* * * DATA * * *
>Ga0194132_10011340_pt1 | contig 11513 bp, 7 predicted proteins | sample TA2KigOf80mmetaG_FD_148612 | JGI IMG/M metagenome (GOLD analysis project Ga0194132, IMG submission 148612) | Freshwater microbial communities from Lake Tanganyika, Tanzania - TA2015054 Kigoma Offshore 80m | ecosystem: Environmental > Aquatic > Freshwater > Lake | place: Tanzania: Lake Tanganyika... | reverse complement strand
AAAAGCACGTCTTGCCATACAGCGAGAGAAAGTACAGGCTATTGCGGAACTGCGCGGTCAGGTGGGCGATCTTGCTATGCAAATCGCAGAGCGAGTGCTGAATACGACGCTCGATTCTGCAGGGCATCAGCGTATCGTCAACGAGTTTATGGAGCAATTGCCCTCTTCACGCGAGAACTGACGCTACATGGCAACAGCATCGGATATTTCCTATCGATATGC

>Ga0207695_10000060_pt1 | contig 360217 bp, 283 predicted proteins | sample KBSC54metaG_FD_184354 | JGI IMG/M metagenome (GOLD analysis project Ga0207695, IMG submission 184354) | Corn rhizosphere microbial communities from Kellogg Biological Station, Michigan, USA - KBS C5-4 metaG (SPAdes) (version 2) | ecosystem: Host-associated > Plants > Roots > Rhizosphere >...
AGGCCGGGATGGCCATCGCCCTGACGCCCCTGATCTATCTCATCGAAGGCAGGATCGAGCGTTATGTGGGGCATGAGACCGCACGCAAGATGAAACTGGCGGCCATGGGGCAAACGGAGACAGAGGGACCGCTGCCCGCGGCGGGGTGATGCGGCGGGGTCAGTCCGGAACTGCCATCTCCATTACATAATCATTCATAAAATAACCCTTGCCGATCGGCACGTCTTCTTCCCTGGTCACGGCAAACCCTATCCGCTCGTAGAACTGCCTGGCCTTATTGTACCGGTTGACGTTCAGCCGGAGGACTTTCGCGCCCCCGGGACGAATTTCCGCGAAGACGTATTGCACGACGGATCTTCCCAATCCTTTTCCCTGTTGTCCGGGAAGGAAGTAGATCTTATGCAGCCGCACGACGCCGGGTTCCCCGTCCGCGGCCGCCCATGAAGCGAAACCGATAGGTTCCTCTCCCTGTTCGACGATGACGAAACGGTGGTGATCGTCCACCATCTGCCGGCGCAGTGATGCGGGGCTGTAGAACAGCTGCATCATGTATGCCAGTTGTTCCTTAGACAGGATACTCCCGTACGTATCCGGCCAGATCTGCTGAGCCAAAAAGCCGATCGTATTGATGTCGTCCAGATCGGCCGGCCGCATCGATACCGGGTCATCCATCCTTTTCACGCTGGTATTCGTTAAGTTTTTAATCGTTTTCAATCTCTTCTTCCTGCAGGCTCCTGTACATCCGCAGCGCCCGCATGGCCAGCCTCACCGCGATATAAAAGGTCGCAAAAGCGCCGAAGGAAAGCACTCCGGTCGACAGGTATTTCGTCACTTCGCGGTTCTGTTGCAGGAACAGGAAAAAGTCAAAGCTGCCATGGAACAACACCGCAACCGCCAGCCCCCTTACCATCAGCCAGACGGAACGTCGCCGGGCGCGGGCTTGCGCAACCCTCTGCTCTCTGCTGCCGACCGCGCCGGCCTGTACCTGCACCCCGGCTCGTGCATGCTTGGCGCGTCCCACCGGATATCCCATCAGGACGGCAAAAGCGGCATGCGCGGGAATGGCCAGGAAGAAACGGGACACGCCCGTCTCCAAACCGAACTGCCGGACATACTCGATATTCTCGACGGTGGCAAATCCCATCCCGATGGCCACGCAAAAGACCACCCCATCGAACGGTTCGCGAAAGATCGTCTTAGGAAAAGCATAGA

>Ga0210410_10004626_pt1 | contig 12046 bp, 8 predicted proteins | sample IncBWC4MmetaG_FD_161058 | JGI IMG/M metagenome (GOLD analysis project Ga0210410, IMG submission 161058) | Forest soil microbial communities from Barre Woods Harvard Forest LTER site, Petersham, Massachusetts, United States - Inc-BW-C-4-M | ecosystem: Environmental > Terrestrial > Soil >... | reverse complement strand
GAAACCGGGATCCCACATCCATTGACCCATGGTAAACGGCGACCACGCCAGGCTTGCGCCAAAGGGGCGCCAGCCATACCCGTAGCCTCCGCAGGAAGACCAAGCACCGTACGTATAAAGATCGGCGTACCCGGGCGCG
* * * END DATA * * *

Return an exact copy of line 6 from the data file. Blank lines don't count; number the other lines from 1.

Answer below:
GAAACCGGGATCCCACATCCATTGACCCATGGTAAACGGCGACCACGCCAGGCTTGCGCCAAAGGGGCGCCAGCCATACCCGTAGCCTCCGCAGGAAGACCAAGCACCGTACGTATAAAGATCGGCGTACCCGGGCGCG